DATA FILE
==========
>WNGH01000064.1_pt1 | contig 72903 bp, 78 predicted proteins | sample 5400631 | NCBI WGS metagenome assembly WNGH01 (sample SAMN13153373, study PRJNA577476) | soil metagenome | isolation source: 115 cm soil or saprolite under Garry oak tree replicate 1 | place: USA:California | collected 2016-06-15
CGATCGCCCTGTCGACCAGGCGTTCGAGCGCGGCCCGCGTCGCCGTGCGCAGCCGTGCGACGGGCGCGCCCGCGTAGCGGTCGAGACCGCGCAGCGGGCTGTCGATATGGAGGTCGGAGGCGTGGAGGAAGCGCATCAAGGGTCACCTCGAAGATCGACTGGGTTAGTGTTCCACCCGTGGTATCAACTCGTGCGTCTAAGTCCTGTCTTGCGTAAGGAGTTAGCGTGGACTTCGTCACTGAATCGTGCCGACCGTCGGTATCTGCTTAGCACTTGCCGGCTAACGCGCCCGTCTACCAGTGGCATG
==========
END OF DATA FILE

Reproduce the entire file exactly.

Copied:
>WNGH01000064.1_pt1 | contig 72903 bp, 78 predicted proteins | sample 5400631 | NCBI WGS metagenome assembly WNGH01 (sample SAMN13153373, study PRJNA577476) | soil metagenome | isolation source: 115 cm soil or saprolite under Garry oak tree replicate 1 | place: USA:California | collected 2016-06-15
CGATCGCCCTGTCGACCAGGCGTTCGAGCGCGGCCCGCGTCGCCGTGCGCAGCCGTGCGACGGGCGCGCCCGCGTAGCGGTCGAGACCGCGCAGCGGGCTGTCGATATGGAGGTCGGAGGCGTGGAGGAAGCGCATCAAGGGTCACCTCGAAGATCGACTGGGTTAGTGTTCCACCCGTGGTATCAACTCGTGCGTCTAAGTCCTGTCTTGCGTAAGGAGTTAGCGTGGACTTCGTCACTGAATCGTGCCGACCGTCGGTATCTGCTTAGCACTTGCCGGCTAACGCGCCCGTCTACCAGTGGCATG